Sepsis is a preventable cause of death but the knowledge varies globally among patients, the public and healthcare professionals. In this survey, 92% of the public in Sweden could correctly identify the definition of sepsis.
…”gram-negative bacteria produce lipopolysaccharides as endotoxins, which activate toll-like receptors on macrophages and other cells, eliciting the release of pro-inflammatory cytokines and chemokines. Constant stimulation of toll-like receptors leads to damage of vascular endothelial cells and causes blood-clotting abnormalities, eventually resulting in tissue injury, multiple organ dysfunction, and death.”
This case report describes how endotoxin adsorption and cytokine removal can be complementary. "Rapid control of the inflammatory response, modulating not only the inducing stimulus but also the inflammatory mediators, can achieve an early improvement."
High endotoxin levels correlate with higher mortality and can be associated with both gram-negative and -positive infections. Increased endotoxin levels at ICU admission significantly associated with development of severe sepsis.
Did you know that bacterial infections represent the most important cause of morbidity after major abdominal surgery? Multi-drug resistant, gram-negative bacteria are strongly associated with mortality (43% in 30 days).
1 Cohen J. The immunopathogenesis of sepsis. Nature. 2002 Dec 19-26;420(6917):885-91. doi: 10.1038/nature01326. PMID: 12490963
2 M. I. Hiller, K. D. Lenz, P. A. Kocheril, C. A. Lopez, S. Gnanakaran och J. Z. Kubicek-Sutherland, ”Formulation and screening of synthetic lipoproteins for binding and inhibition of endotoxin.,” Biophysical Journa, pp. VOLUME 121, ISSUE 3, SUPPLEMENT , 2022.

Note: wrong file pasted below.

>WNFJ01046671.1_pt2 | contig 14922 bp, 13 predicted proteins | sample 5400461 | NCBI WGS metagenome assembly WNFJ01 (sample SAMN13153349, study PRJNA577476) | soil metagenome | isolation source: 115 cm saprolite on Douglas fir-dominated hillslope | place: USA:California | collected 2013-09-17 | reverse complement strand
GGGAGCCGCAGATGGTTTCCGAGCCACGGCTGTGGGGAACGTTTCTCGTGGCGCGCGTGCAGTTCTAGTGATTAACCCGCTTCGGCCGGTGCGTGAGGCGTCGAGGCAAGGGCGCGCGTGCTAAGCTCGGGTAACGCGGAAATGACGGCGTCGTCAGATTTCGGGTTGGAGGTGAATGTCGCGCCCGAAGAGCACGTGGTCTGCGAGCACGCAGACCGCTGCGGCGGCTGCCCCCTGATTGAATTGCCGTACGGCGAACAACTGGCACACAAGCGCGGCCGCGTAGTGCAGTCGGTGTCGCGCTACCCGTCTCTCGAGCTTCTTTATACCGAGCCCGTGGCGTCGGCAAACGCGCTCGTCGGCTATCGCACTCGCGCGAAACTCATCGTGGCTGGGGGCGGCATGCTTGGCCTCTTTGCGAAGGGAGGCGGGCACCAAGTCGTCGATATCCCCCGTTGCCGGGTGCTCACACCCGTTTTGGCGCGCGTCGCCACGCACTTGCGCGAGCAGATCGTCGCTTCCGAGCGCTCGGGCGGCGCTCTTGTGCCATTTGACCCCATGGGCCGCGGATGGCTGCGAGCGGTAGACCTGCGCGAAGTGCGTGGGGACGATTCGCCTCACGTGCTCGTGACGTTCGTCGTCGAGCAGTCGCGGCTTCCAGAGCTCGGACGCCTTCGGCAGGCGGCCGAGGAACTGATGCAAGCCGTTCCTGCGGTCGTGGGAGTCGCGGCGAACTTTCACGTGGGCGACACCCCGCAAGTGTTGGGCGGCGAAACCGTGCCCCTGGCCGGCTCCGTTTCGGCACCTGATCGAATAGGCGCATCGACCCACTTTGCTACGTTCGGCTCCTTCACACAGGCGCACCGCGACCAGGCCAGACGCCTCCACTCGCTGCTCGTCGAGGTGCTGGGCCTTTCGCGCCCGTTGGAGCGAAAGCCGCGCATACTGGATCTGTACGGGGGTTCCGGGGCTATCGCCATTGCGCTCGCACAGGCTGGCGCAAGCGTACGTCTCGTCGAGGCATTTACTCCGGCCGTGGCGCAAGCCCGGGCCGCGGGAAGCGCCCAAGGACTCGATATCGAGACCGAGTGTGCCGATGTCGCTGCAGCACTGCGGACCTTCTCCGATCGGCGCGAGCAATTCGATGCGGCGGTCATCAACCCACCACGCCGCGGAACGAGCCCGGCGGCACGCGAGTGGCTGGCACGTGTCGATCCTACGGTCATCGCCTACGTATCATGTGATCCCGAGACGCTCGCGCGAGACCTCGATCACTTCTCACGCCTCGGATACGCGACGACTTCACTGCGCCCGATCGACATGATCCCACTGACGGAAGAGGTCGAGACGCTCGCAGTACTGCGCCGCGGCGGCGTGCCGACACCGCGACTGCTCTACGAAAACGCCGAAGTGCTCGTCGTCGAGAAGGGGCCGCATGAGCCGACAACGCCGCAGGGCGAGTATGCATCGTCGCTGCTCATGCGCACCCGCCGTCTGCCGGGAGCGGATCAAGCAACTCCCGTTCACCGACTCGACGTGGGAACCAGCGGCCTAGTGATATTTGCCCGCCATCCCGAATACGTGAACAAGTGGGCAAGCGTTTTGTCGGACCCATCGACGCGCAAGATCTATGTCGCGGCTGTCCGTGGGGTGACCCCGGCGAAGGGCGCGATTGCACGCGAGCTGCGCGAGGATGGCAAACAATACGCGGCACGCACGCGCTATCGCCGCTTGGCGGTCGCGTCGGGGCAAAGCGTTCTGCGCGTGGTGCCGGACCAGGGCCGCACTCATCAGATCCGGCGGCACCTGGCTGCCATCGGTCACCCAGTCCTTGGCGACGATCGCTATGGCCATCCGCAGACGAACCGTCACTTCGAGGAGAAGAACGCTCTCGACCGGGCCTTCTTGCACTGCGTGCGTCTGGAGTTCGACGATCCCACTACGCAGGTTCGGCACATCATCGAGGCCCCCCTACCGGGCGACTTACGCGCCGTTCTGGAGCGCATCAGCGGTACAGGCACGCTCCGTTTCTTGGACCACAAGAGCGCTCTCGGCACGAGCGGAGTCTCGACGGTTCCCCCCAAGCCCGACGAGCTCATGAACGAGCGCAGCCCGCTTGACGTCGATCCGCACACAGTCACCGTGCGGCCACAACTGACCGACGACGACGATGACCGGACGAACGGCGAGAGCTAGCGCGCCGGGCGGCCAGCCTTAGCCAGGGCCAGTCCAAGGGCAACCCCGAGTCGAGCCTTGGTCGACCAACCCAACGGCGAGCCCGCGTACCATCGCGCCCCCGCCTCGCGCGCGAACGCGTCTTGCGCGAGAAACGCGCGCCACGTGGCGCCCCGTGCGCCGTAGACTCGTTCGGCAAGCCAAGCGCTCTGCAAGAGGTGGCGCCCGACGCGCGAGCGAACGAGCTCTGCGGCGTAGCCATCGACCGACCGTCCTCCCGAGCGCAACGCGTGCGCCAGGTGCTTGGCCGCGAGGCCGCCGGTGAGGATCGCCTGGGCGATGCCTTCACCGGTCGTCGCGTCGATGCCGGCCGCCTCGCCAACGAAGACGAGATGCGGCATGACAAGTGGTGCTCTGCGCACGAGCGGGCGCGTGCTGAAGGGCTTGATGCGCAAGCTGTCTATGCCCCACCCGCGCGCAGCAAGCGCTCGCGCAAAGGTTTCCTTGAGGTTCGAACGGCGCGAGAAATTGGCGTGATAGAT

3 A. Ciesielska, M. Matyjek och K. Kwiatkowska, ”TLR4 and CD14 trafficking and its influence on LPS-induced pro-inflammatory signaling,” Cell Mol Life Sci. , pp. 78(4):1233-1261. , Feb 2021.
4 Jean-Marc Cavaillon, Exotoxins and endotoxins: Inducers of inflammatory cytokines, Toxicon, Volume 149, 2018, Pages 45-53, ISSN 0041-0101, https://doi.org/10.1016/j.toxicon.2017.10.016
5 John C. Marshall, et al: Diagnostic and Prognostic Implications of Endotoxemia in Critical Illness: Results of the MEDIC Study, The Journal of Infectious Diseases, Volume 190, Issue 3, 1 August 2004, Pages 527–534, https://doi.org/10.1086/422254
6 J. Smiechowicz, ”The Rationale and Current Status of Endotoxin Adsorption in the Treatment of Septic Shock,” Journal of Clinical Medicine, pp. 11, 619, 2022.
7 A. J. H. Simpson, S. M. Opal, B. J. Angus, J. M. Prins, J. E. Palardy, N. A. Parejo, W. Chaowagul, N. J. White, Differential Antibiotic-Induced Endotoxin Release in Severe Melioidosis, The Journal of Infectious Diseases, Volume 181, Issue 3, March 2000, Pages 1014–1019, https://doi.org/10.1086/315306
8 P. M. Lepper, T. K. Held, E. M. Schneider, E. Bölke, H. Gerlach och M. Trautmann, ”Clinical implications of antibiotic-induced endotoxin release in septic shock,” Intensive care medicine, pp. 28(7), 824–833, 2002.
9 Ramachandran G. Gram-positive and gram-negative bacterial toxins in sepsis: a brief review. Virulence. 2014 Jan 1;5(1):213-8. doi: 10.4161/viru.27024. Epub 2013 Nov 5. PMID: 24193365; PMCID: PMC3916377.